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Joint Orthodox-Catholic commission concludes study of Blessed Stepinac

July 14, 2017

A joint Orthodox-Catholic commission studying the life of Blessed Aloysius Stepinac (1898-1960) held its sixth and final meeting at Domus Sanctae Marthae on July 12 and 13.

The joint commission was established in 2016 to study questions about the conduct of Cardinal Stepinac during and immediately after World War II, as well as his ties with Croatian nationalist groups that had fascist connections. An avowed enemy of Communism, the cardinal was convicted of treason in a show trial and sentenced to a 16-year prison term. He was beatified as a martyr by Pope St. John Paul II in 1998.

Father Bernard Ardura, the president of the Pontifical Committee for Historical Sciences, presided over the commission, which was composed mostly of Catholic and Orthodox bishops.

In a joint statement issued July 13, the members of the commission expressed gratitude for “the magnanimity of Pope Francis,” the “cordial climate,” and the full “liberty of speech” that characterized their discussions.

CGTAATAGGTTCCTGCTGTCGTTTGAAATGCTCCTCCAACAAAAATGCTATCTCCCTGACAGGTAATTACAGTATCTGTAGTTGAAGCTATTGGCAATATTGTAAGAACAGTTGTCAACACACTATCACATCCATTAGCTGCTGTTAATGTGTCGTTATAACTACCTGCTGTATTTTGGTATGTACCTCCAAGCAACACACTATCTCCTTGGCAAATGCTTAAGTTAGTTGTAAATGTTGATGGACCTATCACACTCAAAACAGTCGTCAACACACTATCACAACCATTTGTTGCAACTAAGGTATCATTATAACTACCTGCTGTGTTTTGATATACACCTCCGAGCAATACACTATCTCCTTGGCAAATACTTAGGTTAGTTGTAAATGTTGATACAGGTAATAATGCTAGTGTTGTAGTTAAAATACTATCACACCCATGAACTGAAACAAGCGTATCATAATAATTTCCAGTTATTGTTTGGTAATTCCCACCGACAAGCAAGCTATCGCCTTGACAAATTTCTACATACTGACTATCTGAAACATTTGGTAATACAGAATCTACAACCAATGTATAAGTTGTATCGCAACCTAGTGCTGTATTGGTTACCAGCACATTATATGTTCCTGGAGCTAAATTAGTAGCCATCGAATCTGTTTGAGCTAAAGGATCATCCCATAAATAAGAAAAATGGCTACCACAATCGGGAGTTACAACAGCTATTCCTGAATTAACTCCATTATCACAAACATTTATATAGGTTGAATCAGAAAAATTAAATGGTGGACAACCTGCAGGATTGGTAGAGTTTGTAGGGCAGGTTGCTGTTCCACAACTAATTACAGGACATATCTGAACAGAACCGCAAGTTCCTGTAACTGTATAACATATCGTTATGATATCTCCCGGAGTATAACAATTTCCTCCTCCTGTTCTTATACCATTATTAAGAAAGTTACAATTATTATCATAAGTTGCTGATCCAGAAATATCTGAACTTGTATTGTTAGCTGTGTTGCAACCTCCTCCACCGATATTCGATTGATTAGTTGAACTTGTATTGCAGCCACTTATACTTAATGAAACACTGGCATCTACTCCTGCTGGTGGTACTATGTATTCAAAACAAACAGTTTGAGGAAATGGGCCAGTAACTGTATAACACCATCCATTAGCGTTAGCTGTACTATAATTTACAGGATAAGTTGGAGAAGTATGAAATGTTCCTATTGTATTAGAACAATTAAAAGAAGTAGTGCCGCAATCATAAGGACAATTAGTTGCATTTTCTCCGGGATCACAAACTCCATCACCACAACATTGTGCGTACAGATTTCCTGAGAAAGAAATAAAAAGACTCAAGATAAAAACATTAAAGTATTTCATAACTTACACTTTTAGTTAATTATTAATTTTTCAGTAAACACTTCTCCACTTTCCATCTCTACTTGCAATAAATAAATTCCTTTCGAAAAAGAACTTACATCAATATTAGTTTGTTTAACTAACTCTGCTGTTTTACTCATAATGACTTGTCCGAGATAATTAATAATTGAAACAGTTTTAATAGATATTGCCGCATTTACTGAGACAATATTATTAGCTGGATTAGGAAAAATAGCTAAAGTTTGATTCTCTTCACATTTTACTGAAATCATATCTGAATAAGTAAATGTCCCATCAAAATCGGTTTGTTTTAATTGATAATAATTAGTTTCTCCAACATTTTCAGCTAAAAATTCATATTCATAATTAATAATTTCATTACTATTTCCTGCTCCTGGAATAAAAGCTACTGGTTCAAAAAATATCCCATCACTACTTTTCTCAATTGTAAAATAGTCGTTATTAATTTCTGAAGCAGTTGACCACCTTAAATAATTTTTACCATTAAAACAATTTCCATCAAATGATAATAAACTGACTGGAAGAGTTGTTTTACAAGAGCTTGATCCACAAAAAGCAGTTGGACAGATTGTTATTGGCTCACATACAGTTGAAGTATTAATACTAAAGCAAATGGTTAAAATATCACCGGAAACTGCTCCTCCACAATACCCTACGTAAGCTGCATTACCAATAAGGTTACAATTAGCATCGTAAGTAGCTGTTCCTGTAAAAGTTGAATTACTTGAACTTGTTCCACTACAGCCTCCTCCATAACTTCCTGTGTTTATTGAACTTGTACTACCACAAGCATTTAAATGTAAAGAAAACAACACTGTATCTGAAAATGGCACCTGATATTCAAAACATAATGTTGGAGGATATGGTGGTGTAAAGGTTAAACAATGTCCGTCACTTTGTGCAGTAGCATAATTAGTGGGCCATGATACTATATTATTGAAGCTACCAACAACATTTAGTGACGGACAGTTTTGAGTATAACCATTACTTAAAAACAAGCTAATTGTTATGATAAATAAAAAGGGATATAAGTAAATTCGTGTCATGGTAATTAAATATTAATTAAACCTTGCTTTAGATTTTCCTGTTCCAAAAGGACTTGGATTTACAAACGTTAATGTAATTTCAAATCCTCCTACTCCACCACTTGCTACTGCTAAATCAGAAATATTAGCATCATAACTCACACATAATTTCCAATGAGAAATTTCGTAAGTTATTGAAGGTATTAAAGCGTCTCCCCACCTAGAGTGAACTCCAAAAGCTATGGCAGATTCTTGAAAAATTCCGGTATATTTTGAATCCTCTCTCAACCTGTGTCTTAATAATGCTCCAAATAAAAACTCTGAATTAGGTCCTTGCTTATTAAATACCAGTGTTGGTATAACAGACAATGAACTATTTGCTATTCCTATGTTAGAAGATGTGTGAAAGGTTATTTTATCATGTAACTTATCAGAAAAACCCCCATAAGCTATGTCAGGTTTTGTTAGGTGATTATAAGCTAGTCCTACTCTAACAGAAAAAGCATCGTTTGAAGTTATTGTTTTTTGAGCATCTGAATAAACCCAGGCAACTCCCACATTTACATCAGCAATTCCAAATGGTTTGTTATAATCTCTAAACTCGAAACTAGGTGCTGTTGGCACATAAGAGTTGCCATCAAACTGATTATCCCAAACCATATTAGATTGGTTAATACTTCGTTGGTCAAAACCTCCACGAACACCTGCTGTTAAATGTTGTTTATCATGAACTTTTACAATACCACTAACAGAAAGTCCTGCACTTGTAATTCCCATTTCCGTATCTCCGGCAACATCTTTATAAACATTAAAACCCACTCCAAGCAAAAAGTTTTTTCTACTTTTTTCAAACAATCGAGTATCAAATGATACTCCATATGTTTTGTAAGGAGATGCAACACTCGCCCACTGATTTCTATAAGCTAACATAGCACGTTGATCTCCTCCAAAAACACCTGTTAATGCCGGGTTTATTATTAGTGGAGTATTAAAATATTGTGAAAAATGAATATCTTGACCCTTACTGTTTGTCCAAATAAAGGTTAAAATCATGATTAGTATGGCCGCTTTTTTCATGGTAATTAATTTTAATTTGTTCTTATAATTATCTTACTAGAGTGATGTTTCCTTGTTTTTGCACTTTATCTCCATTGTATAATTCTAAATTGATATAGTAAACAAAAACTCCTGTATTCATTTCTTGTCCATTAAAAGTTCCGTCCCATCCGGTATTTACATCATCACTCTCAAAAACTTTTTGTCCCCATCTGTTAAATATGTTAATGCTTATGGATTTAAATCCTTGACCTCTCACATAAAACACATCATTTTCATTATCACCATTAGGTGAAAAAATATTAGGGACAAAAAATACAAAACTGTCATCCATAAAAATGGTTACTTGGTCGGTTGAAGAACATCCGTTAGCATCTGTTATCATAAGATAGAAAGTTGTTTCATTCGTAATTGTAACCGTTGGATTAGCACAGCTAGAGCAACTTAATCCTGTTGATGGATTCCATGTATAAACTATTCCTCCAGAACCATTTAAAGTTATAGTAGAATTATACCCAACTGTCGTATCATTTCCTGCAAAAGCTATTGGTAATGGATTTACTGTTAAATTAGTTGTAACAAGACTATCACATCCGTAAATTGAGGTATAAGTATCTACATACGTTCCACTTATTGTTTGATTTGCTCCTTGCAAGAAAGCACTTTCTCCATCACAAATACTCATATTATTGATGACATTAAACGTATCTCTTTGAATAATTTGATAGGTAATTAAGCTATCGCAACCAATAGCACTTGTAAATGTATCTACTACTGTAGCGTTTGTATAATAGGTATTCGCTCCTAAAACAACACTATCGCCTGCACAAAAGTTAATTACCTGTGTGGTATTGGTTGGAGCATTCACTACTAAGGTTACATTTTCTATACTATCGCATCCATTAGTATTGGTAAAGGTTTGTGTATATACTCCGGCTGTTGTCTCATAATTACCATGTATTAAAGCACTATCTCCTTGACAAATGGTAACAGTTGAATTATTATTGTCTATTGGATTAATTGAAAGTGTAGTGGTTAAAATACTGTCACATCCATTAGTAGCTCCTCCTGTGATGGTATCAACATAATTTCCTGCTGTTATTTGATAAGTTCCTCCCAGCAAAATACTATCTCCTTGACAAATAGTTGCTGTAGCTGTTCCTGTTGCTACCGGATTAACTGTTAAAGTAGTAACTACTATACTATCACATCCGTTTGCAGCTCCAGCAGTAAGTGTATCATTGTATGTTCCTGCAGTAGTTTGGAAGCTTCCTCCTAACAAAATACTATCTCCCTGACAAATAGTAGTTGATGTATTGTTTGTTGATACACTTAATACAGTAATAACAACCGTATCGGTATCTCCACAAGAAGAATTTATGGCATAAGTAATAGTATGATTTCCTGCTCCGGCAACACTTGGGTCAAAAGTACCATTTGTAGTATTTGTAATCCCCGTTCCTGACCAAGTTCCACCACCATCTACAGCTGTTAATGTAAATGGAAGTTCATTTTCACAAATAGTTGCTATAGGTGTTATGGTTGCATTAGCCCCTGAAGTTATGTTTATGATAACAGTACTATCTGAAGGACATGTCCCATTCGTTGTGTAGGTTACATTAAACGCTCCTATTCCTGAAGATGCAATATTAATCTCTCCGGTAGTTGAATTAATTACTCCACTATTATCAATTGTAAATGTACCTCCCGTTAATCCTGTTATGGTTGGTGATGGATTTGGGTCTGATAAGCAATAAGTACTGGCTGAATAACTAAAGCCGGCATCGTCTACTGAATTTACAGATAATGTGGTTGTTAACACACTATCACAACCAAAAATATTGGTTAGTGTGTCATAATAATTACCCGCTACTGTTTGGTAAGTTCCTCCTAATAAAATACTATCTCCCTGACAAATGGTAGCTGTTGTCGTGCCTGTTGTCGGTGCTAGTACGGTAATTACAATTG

Recognizing that any decision to canonize Blessed Stepinac rests exclusively with the Pope, the commission members acknowledged continued disagreements:

Various events, interventions, writings, silences and positions are still subject to various interpretations. In the case of Cardinal Stepinac, the predominant interpretations given respectively by Croatian Catholics and Serbian Orthodox still remain divergent.

 
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